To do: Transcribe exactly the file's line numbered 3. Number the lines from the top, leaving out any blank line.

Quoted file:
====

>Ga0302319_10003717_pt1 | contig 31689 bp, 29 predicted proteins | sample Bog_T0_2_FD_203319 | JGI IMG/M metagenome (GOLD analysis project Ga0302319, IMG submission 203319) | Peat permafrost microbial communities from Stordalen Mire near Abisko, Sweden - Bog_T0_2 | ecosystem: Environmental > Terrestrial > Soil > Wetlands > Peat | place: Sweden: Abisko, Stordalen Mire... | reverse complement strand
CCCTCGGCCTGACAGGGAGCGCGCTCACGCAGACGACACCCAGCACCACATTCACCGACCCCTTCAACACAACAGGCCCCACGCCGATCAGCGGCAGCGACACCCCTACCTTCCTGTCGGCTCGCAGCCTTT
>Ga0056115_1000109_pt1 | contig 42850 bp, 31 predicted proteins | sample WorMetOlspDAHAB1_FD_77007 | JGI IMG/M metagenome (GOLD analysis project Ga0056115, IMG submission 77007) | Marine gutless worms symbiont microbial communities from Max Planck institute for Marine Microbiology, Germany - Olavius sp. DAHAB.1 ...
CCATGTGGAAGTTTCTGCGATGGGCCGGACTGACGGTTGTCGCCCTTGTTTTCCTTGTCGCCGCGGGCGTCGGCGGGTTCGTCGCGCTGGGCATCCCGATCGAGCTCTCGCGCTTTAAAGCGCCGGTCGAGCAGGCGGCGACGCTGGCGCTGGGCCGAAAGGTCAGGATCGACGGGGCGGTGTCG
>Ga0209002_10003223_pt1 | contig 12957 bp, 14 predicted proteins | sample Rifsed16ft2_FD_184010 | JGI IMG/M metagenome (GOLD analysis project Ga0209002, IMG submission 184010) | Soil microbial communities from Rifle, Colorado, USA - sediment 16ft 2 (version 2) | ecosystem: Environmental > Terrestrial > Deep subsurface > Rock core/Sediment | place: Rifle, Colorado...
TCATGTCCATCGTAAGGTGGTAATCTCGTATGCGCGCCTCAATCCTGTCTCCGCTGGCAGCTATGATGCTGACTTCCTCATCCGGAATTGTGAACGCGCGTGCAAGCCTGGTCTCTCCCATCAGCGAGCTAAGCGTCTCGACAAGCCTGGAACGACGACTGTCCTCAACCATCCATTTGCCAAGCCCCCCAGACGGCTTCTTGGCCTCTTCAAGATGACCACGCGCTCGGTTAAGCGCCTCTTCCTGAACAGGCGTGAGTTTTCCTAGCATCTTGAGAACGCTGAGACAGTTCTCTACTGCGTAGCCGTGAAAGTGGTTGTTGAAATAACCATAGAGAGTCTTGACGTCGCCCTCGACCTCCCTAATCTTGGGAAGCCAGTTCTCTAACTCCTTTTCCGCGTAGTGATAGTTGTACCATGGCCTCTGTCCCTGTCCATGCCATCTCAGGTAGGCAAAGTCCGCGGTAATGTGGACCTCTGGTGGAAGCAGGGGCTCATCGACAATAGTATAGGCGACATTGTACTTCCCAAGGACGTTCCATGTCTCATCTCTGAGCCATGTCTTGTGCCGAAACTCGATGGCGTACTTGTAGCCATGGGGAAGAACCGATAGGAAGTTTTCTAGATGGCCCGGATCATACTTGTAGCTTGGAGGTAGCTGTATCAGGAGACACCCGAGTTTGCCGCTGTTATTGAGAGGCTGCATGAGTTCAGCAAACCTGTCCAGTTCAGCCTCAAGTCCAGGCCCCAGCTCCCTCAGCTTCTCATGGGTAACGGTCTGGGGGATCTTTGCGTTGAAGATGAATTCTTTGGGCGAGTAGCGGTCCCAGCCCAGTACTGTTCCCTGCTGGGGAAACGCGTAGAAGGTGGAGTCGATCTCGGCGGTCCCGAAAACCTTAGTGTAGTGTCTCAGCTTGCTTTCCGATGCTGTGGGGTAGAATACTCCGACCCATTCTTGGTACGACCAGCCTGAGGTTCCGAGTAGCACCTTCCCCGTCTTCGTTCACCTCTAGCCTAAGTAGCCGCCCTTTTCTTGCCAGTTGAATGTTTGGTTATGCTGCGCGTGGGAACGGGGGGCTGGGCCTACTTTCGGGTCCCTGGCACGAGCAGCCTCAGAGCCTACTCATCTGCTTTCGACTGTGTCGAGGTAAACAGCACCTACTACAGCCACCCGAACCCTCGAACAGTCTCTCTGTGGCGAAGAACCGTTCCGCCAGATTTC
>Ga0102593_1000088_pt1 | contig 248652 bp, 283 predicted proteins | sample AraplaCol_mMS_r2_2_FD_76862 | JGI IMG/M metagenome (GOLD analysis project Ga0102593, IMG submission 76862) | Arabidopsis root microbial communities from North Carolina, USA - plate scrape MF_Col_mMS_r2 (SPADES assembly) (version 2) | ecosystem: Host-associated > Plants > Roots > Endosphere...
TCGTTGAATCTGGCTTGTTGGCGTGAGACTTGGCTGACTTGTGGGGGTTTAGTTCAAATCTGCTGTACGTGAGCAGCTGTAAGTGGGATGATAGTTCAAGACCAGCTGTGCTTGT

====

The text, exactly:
>Ga0056115_1000109_pt1 | contig 42850 bp, 31 predicted proteins | sample WorMetOlspDAHAB1_FD_77007 | JGI IMG/M metagenome (GOLD analysis project Ga0056115, IMG submission 77007) | Marine gutless worms symbiont microbial communities from Max Planck institute for Marine Microbiology, Germany - Olavius sp. DAHAB.1 ...